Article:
Yours sincerely, Sandy Macdonald
* 17 August 2006, Thursday - Press release by Reuben Brown.
Aboriginal Elder calls for urgent rezoning of Hill 60 Port Kembla
Wollongong Aboriginal elder Reuben Brown today called on Wollongong City Council (WCC) to urgently rezone and protect land being sold by the Commonwealth Department of Defence at Hill 60, Port Kembla.
"They rezoned it back in 1990 from environmental protection to residential development. I call for them to urgently rezone it back to environmental protection," said Reuben Brown.
This call by Mr Brown follows a decision by the Department of Defence to sell land at Hill 60 by a tender process. Tenders closed on the 9 August 2006 and are currently being considered.
"This is land which belongs to my people. We lived on it for years until thrown off by the military. They promised to give it back after WWII."
As recently as last week the NSW Premier Morris Iemma and Minister for Planning Frank Sartor announced a 25 year planning vision for Wollongong.
The Draft Illawarra Regional Strategy 2006-31 includes a statement that "....Specific landforms associated with Aboriginal cultural values will also be protected.....such as Hill 60....The aim will be to protect Aboriginal cultural values." (page 34)
On 24 July 2006 at a full meeting Council passed a resolution that: "......Council liaise with the local Aboriginal community and others to build a case for listing Hill 60 on the New South Wales Heritage Register or support for a Native Title Claim."
"Therefore, if WCC (and the State Government) is supporting Heritage listing on protecting our land it should urgently take steps to rezone it urgently back to environmental protection."
"I understand in May this year the Department of Defence contacted Wollongong City Council giving it the opportunity to purchase the land for the community before it went on the open market through a priority sale."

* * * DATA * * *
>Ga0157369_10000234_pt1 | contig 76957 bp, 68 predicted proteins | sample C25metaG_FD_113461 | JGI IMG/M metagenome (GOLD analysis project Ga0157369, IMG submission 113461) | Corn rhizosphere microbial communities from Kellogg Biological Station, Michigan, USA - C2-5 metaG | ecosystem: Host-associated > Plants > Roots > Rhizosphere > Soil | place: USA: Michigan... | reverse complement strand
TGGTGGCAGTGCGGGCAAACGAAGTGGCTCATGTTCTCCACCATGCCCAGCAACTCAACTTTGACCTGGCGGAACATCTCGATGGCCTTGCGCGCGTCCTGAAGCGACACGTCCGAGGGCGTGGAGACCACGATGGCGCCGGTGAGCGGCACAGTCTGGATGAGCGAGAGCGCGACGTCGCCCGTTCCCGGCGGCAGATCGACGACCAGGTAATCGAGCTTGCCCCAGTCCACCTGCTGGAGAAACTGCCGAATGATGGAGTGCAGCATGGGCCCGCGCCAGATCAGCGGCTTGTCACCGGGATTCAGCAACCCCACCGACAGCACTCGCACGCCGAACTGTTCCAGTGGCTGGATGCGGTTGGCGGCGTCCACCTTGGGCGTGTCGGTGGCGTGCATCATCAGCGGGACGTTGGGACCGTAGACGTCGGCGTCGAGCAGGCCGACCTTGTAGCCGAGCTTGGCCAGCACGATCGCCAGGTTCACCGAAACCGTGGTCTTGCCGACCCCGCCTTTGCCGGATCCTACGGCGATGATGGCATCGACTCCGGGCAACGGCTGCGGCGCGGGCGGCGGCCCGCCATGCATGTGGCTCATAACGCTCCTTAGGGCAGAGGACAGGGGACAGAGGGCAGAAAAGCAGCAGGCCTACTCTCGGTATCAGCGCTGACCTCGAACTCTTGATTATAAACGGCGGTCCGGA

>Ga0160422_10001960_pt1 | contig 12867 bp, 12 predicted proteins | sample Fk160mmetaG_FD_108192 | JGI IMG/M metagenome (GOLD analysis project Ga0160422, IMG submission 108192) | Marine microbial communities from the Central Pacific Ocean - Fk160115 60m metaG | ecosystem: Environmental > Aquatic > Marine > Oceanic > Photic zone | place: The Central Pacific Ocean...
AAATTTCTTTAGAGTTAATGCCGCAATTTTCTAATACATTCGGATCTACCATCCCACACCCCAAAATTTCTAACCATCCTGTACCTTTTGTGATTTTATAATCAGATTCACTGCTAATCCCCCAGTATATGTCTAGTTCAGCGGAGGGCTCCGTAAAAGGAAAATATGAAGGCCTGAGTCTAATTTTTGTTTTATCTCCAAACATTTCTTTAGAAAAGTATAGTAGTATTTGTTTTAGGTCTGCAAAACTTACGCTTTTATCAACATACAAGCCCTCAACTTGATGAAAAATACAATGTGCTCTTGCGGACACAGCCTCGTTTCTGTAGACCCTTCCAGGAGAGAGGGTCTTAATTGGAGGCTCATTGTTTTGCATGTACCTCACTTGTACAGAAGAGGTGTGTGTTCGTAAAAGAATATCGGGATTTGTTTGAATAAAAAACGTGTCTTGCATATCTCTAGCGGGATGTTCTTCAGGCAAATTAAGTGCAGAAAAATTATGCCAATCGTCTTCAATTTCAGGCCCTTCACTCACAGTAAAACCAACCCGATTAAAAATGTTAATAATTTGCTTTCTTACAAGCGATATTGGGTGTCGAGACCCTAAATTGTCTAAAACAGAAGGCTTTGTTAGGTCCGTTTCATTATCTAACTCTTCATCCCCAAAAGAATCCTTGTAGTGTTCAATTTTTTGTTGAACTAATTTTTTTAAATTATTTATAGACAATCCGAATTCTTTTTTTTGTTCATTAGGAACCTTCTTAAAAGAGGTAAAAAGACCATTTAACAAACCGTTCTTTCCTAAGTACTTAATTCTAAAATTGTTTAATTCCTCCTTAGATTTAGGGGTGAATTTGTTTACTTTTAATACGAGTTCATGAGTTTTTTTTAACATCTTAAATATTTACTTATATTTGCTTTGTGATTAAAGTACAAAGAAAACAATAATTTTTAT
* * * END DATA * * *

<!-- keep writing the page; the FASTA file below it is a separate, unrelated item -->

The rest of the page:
I am calling on WCC to urgently release details of the offer to purchase the land by the Department of Defence.
"That is, who in Council made decisions about this and was it a decision of full Council?"
"Were figures discussed for the purchase and if so, the public has a right for all these details to be released."
"Who made the decision?"
"The public has the right to know whether the land was offered to Wollongong City Council and the people of Wollongong by Defence for a nominal price."
"An Environmental Report (that included Aboriginal Heritage) was done in 2005 by the Department of Defence leading up to the sale of the land. I call for the immediate release of this report by Brendon Nelson, Minister for Defence."
Contact: Reuben Brown - Aboriginal Elder - phone 42 713069
Senator Kerrie Nettle, Australian Greens, at the 'Save Hill 60' rally, 6 August 2006.
* 16 August 2006, Wednesday - Senator Kerrie Nettle, Australian Greens, Parliament House, Canberra
Questions on Notice to be submitted to the Minister for Defence.
Agreement with Port Kembla Aborigines
To: The Hon Brendan Nelson Minister for Defence.
1. Is the Minister aware of any agreements, formal or informal, written or unwritten, implied or direct, made with Aboriginal people regarding their removal from (at the time of the Second World War) and possible return to, the land known as, Hill 60 in Port Kembla?
2. Will the Minister honour the agreements made with Aboriginal people, at the time of their removal from Hill 60 at Port Kembla, in relation to their promised return to said lands at the end of the Second World War?
3. Will the Minister agree to the deferment of the intended sale of Defence Dept (tenders close August 8th 2006) owned lands at Hill 60, Port Kembla, until the issues of ownership, significance and unkept agreements are discussed and resolved with Aboriginal Elders?